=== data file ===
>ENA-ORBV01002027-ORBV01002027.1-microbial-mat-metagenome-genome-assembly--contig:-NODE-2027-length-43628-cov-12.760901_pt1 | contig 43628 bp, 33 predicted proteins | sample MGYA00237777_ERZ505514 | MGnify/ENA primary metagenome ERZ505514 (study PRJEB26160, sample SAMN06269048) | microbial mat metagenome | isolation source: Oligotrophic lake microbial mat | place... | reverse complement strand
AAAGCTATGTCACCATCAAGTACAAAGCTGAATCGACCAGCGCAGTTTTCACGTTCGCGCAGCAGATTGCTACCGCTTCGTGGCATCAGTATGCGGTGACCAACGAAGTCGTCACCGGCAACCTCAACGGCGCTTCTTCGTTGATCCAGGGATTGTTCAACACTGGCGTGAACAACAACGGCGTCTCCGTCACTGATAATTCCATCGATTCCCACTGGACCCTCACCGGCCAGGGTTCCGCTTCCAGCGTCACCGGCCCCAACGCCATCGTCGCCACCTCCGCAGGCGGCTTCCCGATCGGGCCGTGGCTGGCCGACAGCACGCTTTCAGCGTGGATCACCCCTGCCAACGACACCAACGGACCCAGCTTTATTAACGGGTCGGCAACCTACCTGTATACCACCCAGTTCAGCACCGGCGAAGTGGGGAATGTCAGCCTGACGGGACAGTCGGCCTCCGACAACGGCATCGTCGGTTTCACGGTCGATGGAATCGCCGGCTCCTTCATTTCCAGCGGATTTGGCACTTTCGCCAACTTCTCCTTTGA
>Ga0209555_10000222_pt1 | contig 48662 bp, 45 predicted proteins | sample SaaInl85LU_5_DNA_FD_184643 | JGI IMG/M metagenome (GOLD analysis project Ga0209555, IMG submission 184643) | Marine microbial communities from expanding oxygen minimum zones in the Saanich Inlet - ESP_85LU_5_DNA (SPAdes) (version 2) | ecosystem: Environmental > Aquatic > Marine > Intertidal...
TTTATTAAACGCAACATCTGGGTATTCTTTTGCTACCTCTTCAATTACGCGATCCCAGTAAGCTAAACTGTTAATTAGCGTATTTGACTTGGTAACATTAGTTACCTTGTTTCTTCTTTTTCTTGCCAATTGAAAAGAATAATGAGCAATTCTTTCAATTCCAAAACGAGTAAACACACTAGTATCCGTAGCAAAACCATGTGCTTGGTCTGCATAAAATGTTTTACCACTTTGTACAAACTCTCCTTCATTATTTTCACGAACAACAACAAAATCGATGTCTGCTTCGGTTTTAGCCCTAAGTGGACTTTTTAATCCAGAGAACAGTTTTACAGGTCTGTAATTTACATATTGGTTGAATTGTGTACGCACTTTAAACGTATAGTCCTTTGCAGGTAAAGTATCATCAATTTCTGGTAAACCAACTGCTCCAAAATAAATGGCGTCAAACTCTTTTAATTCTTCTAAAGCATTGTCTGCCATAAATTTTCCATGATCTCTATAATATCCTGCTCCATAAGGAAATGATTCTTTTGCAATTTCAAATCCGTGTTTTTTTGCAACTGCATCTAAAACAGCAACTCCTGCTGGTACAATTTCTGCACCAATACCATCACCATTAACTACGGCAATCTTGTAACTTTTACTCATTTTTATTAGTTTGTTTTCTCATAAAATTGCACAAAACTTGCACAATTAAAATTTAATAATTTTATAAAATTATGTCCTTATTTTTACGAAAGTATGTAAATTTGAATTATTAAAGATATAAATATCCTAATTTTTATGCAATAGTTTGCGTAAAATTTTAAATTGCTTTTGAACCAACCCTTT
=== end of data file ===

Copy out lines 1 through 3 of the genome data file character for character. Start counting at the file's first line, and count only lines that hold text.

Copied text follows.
>ENA-ORBV01002027-ORBV01002027.1-microbial-mat-metagenome-genome-assembly--contig:-NODE-2027-length-43628-cov-12.760901_pt1 | contig 43628 bp, 33 predicted proteins | sample MGYA00237777_ERZ505514 | MGnify/ENA primary metagenome ERZ505514 (study PRJEB26160, sample SAMN06269048) | microbial mat metagenome | isolation source: Oligotrophic lake microbial mat | place... | reverse complement strand
AAAGCTATGTCACCATCAAGTACAAAGCTGAATCGACCAGCGCAGTTTTCACGTTCGCGCAGCAGATTGCTACCGCTTCGTGGCATCAGTATGCGGTGACCAACGAAGTCGTCACCGGCAACCTCAACGGCGCTTCTTCGTTGATCCAGGGATTGTTCAACACTGGCGTGAACAACAACGGCGTCTCCGTCACTGATAATTCCATCGATTCCCACTGGACCCTCACCGGCCAGGGTTCCGCTTCCAGCGTCACCGGCCCCAACGCCATCGTCGCCACCTCCGCAGGCGGCTTCCCGATCGGGCCGTGGCTGGCCGACAGCACGCTTTCAGCGTGGATCACCCCTGCCAACGACACCAACGGACCCAGCTTTATTAACGGGTCGGCAACCTACCTGTATACCACCCAGTTCAGCACCGGCGAAGTGGGGAATGTCAGCCTGACGGGACAGTCGGCCTCCGACAACGGCATCGTCGGTTTCACGGTCGATGGAATCGCCGGCTCCTTCATTTCCAGCGGATTTGGCACTTTCGCCAACTTCTCCTTTGA
>Ga0209555_10000222_pt1 | contig 48662 bp, 45 predicted proteins | sample SaaInl85LU_5_DNA_FD_184643 | JGI IMG/M metagenome (GOLD analysis project Ga0209555, IMG submission 184643) | Marine microbial communities from expanding oxygen minimum zones in the Saanich Inlet - ESP_85LU_5_DNA (SPAdes) (version 2) | ecosystem: Environmental > Aquatic > Marine > Intertidal...